Have you really been to the Middle East if you haven’t seen the desert? The Negev, Israel’s southern desert that covers the bottom half of the country, feels surprisingly off the grid even though it’s just a couple hours’ drive from both Tel Aviv and Jerusalem. This desert is home to some seriously cool natural and geological features, from the “Grand Canyon of Israel” at Makhtesh Ramon – the world’s largest erosion cirque – to the beautiful water-sculpted Red Canyon and an oasis-like desert gorge with still pools and waterfalls at En Avdat National Park. Farther south still, Israel has just 11km of coastline along the Red Sea, but these waters have some of the planet’s best opportunities for diving and snorkelling. The Red Sea is a hotspot for biodiversity and has hundreds of endemic species found nowhere else.

Akko (Acre)

Though it doesn’t have instant name recognition now, Akko is one of the world’s oldest continuously inhabited settlements. Much of the architecture visible today comes from the Crusaders and the Ottomans, and plenty of historic sites both above and below ground, including the vaulted Knights’ Halls and the underground Templars’ Tunnel, promise to keep you occupied for hours. Don’t miss a stroll along the city’s seafront stone walls and a bartering session in the bazaar before scrubbing away the dust of the past with a trip to Ghattas Turkish Bathhouse, located in a sumptuously restored Ottoman-era stone structure.


Night owls and budget travellers should leave time for a pitstop in Ramallah, the West Bank’s best spot for bars and nightlife. Drinkers will find a surprising selection of watering holes in town, as well as a couple of breweries in nearby villages. Taybeh Brewing Company even puts on its own Oktoberfest. But it’s not all about the late nights: Ramallah is the de facto West Bank capital and its intellectual heart with a diverse cultural calendar. History buffs and politicos will want to visit the Yasser Arafat Museum, which details the Palestinian leader’s life and includes his original office where he was under siege from Israel’s military for nearly three years.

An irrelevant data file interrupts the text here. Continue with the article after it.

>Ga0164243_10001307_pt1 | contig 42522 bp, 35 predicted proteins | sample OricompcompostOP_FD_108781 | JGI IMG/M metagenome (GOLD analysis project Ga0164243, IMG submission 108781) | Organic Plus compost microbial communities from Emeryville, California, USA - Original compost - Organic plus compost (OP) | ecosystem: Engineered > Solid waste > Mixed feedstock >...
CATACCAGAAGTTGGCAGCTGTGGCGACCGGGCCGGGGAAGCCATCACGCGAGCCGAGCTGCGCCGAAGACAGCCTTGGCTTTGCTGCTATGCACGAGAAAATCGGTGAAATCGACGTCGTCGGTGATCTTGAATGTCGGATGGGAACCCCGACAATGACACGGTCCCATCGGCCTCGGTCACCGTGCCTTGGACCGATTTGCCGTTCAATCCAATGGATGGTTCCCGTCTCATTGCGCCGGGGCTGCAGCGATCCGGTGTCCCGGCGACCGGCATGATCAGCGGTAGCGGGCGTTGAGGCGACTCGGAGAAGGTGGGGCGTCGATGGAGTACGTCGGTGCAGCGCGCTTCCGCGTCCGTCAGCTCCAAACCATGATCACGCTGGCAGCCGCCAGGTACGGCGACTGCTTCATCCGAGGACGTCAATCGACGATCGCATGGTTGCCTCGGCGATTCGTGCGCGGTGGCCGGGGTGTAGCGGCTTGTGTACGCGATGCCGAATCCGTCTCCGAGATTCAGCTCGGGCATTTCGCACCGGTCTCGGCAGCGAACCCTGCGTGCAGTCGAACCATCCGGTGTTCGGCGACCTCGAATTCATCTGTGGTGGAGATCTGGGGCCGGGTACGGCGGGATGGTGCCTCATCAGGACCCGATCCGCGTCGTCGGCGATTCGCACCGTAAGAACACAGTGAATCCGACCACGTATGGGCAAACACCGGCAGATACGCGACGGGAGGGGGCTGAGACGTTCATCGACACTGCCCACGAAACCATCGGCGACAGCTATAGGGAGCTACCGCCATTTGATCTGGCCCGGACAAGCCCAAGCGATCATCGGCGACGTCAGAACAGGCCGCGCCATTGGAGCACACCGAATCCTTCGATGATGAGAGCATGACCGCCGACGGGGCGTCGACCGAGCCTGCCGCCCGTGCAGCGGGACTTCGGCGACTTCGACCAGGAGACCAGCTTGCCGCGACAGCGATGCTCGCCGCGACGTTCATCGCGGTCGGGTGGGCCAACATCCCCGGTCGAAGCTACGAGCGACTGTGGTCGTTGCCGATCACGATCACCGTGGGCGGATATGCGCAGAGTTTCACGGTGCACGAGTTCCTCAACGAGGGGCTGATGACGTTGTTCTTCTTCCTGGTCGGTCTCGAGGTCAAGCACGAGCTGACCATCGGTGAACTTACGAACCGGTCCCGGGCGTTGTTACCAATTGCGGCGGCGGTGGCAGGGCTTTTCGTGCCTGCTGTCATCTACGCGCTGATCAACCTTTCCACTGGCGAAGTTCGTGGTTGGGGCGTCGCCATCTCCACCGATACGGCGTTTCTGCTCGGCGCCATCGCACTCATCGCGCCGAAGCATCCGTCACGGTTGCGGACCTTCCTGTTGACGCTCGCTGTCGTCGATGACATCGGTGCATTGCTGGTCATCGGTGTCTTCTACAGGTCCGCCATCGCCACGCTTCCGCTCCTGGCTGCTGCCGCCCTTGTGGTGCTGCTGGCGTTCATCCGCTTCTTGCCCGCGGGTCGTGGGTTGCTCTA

Best things to do

Graze your way through markets in Jerusalem and Tel Aviv

Once you’ve experienced the depth of history in Jerusalem and Tel Aviv, ruminate over your sightseeing adventures at the cities’ incredible markets. In Tel Aviv, Carmel Market and Levinsky Market are international smorgasbords of treats from the Balkans, Turkey, Syria and beyond. Jerusalem’s Machane Yehuda Market is a delight at any time of day. Vendors hawk spices, olives, cheese, fish and meat while the sun’s up, and after some of the stall shutters come down in the evenings, pint-sized bars come to life. Although you can explore the markets on your own, going on a foodie tour with the likes of Yalla Basta provides an in-depth taste and behind-the-scenes access.

Take a hike

The varied range of landscapes here mean exploring by foot is hugely rewarding. Hikers can set off for one day or many along a growing number of long-distance trails, including the country-spanning Israel National Trail, which runs from the Lebanese border to Eilat. The Jesus Trail around Nazareth and the Sea of Galilee takes in important Christian sites. In the West Bank, walkers can follow a section of the Abraham Path between Nablus and Hebron – it’s hoped that one day this trail will link up and span the Middle East from Egypt’s Sinai across the West Bank, Jordan, Turkey and Iraqi Kurdistan.